Tsuchime entails hammering the knife during the forging process and even incorporating some marks and dimples in the pattern that is visible on the top part of the blade. Air bubbles form in the dimples and help prevent food sticking to the blade. Because there is less surface that is in contact with food, there is also less friction and, consequently, less force is needed for cutting. To attain this textured finish that varies from make to make, blacksmiths use different hammerheads that are adjusted to the desired final effect.
To etch cool patterns on the knives, they might even vary the frequency of applying the hammering marks. These can range in style and patterning from a light smattering of round circular indentations, to deep slashes in the blade, to a haze of triangular marks. One of the most stunning and eye catching are certainly Yu Kurosaki’s knives with distinctive hand-hammered finish that resembles water droplets, wind and other similar elements from nature. Nature has forever been the main source of inspiration for Japanese artisans.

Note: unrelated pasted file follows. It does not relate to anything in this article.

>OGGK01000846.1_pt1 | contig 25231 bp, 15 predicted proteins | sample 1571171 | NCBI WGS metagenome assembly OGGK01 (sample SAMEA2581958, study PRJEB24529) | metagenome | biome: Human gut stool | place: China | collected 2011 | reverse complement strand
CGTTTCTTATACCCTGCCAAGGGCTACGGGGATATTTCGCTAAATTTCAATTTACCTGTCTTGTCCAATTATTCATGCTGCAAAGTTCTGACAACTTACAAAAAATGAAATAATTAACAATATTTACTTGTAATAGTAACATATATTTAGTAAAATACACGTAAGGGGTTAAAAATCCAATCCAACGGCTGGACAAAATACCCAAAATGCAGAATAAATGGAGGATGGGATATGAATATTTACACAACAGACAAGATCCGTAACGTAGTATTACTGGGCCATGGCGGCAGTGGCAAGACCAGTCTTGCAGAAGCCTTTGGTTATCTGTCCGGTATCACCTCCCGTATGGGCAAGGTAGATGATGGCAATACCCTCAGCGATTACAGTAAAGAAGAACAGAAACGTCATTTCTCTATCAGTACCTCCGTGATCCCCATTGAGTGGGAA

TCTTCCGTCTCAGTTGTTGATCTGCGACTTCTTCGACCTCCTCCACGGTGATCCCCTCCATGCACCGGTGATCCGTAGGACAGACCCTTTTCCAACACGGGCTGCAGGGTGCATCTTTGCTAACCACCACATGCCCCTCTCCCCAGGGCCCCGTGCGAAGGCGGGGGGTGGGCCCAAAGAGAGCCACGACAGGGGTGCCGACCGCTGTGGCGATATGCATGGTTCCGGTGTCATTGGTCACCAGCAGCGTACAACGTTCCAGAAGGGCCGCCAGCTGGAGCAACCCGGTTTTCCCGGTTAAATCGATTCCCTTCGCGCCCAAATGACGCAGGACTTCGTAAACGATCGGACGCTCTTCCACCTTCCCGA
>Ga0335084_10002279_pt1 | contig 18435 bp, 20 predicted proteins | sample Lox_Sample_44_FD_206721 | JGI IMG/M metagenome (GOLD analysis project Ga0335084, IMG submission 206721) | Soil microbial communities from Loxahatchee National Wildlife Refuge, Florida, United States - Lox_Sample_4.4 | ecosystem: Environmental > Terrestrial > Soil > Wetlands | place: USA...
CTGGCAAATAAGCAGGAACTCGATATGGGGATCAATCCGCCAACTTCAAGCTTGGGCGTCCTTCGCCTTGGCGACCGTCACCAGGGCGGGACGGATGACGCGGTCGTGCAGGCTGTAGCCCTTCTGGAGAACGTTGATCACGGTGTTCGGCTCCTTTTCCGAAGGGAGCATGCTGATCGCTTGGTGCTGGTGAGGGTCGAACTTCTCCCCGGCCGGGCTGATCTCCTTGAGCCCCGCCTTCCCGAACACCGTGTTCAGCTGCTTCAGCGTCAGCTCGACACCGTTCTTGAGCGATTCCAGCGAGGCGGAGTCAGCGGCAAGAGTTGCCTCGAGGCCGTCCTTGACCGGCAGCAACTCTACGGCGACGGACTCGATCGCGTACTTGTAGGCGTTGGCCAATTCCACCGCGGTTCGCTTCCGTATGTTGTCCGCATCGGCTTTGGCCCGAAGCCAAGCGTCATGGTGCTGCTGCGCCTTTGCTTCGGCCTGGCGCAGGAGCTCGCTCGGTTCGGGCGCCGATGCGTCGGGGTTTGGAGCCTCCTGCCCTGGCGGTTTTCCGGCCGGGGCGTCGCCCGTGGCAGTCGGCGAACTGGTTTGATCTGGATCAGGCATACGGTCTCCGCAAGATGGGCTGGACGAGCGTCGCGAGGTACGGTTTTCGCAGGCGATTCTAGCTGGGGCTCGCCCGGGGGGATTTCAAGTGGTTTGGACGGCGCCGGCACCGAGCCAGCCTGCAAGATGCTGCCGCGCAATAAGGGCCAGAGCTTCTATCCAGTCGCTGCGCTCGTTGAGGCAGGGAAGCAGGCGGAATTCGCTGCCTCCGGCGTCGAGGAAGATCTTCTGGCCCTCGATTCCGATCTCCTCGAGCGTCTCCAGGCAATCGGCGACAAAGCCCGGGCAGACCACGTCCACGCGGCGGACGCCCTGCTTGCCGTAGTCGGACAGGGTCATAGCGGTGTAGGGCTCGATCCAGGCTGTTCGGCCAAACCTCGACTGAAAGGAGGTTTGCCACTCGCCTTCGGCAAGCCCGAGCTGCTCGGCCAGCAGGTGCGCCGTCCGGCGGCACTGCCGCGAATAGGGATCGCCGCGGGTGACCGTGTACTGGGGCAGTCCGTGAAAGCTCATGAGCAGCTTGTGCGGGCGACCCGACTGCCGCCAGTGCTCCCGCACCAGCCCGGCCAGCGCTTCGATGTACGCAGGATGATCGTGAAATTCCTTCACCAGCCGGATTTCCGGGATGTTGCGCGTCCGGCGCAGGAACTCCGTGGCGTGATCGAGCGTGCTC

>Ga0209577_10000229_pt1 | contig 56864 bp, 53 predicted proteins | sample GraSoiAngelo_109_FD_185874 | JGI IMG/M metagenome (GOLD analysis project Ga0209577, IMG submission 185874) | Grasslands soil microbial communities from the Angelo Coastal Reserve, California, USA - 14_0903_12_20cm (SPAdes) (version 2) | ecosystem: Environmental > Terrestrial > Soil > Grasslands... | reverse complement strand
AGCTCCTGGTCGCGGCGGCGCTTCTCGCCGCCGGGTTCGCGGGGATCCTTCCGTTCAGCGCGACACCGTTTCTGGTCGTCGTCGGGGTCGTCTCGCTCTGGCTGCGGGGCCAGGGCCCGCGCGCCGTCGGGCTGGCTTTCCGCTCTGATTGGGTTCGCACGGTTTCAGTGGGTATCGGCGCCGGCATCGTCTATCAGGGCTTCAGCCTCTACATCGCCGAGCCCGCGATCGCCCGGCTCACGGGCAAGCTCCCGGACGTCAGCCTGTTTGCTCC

Tsuchime look is often combined with other finishes, such as kuro-uchi and damask, as well as kasumi.
Migaki is the polished finish on Japanese knives that gives them a minimalist and elegant look. The surface is thinned and polished to bring out the reflective and shiny nature of the blade. Polished finish causes the least damage to food cells during cutting and is best for the most delicate of tasks.
When the blade is forged in the san-mai style, a silver hair line finish is also created during the polishing process. It runs along the length of the blade just above its edge and marks the separation between the softer and the harder, core steel.